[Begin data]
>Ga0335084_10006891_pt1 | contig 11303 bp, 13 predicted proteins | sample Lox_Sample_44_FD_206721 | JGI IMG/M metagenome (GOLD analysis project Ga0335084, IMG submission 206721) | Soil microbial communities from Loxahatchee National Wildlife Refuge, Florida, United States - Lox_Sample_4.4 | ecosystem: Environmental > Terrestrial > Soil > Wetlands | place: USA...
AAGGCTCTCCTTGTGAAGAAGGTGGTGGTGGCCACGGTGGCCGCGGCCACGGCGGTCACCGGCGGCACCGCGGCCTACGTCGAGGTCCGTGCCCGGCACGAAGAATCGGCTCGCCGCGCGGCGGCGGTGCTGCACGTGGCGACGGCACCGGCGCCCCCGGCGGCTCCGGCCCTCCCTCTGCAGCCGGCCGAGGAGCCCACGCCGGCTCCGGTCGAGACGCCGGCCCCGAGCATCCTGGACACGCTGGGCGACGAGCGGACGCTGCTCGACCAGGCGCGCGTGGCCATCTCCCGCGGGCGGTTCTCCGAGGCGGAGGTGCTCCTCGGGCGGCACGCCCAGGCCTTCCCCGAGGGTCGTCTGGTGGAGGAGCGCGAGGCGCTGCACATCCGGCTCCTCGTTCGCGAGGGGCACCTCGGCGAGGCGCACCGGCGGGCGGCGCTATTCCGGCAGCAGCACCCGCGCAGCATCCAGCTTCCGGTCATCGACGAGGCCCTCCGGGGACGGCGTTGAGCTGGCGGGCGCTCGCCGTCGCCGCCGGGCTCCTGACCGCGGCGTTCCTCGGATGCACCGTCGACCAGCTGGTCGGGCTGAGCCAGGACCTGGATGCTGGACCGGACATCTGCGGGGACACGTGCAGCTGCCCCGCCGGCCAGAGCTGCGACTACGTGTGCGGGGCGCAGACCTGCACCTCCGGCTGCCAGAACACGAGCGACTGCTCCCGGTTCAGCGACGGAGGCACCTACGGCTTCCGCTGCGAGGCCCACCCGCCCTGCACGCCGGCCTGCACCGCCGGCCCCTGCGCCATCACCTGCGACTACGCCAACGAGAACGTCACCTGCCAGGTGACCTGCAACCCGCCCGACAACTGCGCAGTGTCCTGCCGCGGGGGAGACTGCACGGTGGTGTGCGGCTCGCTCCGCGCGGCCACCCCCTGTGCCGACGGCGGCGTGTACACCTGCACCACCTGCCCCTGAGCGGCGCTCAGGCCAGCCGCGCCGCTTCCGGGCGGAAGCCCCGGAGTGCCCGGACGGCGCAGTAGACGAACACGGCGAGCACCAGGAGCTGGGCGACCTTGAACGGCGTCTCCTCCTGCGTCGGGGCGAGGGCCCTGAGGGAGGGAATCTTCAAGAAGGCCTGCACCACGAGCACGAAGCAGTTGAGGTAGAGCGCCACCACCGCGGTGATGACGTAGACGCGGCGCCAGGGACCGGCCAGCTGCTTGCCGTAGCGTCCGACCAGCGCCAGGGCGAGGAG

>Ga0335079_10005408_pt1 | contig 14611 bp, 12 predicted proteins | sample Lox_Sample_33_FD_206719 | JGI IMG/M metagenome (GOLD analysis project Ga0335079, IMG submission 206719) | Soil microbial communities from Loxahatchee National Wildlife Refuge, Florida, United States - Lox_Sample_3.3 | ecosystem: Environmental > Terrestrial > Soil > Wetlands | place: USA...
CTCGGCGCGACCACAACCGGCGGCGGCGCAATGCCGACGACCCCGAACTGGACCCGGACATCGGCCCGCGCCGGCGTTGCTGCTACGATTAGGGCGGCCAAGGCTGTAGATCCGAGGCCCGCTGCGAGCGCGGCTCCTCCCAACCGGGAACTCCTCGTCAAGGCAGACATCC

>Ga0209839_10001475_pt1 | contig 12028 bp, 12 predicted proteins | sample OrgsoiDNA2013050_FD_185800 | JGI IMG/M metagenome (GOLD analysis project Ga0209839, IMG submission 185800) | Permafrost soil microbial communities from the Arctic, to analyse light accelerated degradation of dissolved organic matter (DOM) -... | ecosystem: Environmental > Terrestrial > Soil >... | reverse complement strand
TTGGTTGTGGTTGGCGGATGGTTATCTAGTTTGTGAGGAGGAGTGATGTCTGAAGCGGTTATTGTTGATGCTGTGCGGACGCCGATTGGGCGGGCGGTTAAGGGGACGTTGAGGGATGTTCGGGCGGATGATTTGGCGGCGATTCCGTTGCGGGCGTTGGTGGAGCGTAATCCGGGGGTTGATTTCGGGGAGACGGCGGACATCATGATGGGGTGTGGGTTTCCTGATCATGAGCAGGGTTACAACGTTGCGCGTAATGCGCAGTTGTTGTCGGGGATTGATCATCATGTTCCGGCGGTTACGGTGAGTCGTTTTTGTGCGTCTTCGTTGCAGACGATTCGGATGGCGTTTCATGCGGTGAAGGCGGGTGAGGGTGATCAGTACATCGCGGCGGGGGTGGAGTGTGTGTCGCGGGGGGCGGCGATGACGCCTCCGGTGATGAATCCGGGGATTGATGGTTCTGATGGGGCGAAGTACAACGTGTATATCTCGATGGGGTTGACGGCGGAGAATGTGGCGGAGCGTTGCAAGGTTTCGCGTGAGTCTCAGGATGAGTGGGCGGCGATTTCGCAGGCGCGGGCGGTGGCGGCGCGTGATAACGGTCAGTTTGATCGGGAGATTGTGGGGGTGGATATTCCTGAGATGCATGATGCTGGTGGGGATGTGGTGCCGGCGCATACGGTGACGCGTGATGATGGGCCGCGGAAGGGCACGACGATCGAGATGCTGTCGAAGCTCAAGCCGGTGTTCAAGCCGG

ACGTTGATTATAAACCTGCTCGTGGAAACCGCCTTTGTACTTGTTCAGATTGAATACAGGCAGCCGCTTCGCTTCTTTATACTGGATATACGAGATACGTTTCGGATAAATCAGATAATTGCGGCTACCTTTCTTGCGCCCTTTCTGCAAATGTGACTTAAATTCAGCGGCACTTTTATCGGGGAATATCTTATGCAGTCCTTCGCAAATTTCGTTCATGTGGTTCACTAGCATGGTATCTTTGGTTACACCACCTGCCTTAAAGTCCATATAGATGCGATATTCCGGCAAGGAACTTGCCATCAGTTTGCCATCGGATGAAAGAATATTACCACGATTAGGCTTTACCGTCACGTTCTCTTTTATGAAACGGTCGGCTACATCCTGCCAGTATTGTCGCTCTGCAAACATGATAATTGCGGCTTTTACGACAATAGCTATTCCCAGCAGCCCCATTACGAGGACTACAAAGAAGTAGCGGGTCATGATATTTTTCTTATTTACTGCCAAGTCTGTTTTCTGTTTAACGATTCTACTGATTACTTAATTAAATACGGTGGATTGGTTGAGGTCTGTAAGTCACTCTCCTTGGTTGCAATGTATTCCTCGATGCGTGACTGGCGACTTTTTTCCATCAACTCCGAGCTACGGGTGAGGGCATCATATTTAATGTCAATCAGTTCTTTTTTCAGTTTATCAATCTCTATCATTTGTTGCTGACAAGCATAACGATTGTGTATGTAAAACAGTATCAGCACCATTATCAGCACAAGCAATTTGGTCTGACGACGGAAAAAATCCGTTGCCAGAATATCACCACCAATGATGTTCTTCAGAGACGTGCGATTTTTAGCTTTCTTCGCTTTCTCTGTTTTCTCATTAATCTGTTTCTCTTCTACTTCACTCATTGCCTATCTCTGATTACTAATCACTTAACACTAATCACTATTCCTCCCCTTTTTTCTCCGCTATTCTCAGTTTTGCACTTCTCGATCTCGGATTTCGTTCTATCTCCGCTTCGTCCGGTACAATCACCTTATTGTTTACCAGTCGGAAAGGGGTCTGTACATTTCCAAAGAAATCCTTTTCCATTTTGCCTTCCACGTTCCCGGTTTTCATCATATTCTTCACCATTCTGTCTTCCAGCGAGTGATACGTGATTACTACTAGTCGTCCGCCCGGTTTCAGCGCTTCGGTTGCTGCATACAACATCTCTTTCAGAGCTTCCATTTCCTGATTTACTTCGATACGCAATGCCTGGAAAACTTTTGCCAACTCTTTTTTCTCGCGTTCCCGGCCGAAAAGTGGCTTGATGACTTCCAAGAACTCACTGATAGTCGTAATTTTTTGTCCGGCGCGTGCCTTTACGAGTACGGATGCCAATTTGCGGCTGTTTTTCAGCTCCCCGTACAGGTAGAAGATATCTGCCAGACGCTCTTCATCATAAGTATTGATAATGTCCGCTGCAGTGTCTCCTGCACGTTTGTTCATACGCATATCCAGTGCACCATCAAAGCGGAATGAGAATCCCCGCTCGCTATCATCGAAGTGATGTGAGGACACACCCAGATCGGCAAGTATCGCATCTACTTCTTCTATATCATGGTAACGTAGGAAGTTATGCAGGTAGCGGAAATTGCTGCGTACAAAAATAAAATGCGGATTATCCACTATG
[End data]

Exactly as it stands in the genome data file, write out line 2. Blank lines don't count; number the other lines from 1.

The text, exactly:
AAGGCTCTCCTTGTGAAGAAGGTGGTGGTGGCCACGGTGGCCGCGGCCACGGCGGTCACCGGCGGCACCGCGGCCTACGTCGAGGTCCGTGCCCGGCACGAAGAATCGGCTCGCCGCGCGGCGGCGGTGCTGCACGTGGCGACGGCACCGGCGCCCCCGGCGGCTCCGGCCCTCCCTCTGCAGCCGGCCGAGGAGCCCACGCCGGCTCCGGTCGAGACGCCGGCCCCGAGCATCCTGGACACGCTGGGCGACGAGCGGACGCTGCTCGACCAGGCGCGCGTGGCCATCTCCCGCGGGCGGTTCTCCGAGGCGGAGGTGCTCCTCGGGCGGCACGCCCAGGCCTTCCCCGAGGGTCGTCTGGTGGAGGAGCGCGAGGCGCTGCACATCCGGCTCCTCGTTCGCGAGGGGCACCTCGGCGAGGCGCACCGGCGGGCGGCGCTATTCCGGCAGCAGCACCCGCGCAGCATCCAGCTTCCGGTCATCGACGAGGCCCTCCGGGGACGGCGTTGAGCTGGCGGGCGCTCGCCGTCGCCGCCGGGCTCCTGACCGCGGCGTTCCTCGGATGCACCGTCGACCAGCTGGTCGGGCTGAGCCAGGACCTGGATGCTGGACCGGACATCTGCGGGGACACGTGCAGCTGCCCCGCCGGCCAGAGCTGCGACTACGTGTGCGGGGCGCAGACCTGCACCTCCGGCTGCCAGAACACGAGCGACTGCTCCCGGTTCAGCGACGGAGGCACCTACGGCTTCCGCTGCGAGGCCCACCCGCCCTGCACGCCGGCCTGCACCGCCGGCCCCTGCGCCATCACCTGCGACTACGCCAACGAGAACGTCACCTGCCAGGTGACCTGCAACCCGCCCGACAACTGCGCAGTGTCCTGCCGCGGGGGAGACTGCACGGTGGTGTGCGGCTCGCTCCGCGCGGCCACCCCCTGTGCCGACGGCGGCGTGTACACCTGCACCACCTGCCCCTGAGCGGCGCTCAGGCCAGCCGCGCCGCTTCCGGGCGGAAGCCCCGGAGTGCCCGGACGGCGCAGTAGACGAACACGGCGAGCACCAGGAGCTGGGCGACCTTGAACGGCGTCTCCTCCTGCGTCGGGGCGAGGGCCCTGAGGGAGGGAATCTTCAAGAAGGCCTGCACCACGAGCACGAAGCAGTTGAGGTAGAGCGCCACCACCGCGGTGATGACGTAGACGCGGCGCCAGGGACCGGCCAGCTGCTTGCCGTAGCGTCCGACCAGCGCCAGGGCGAGGAG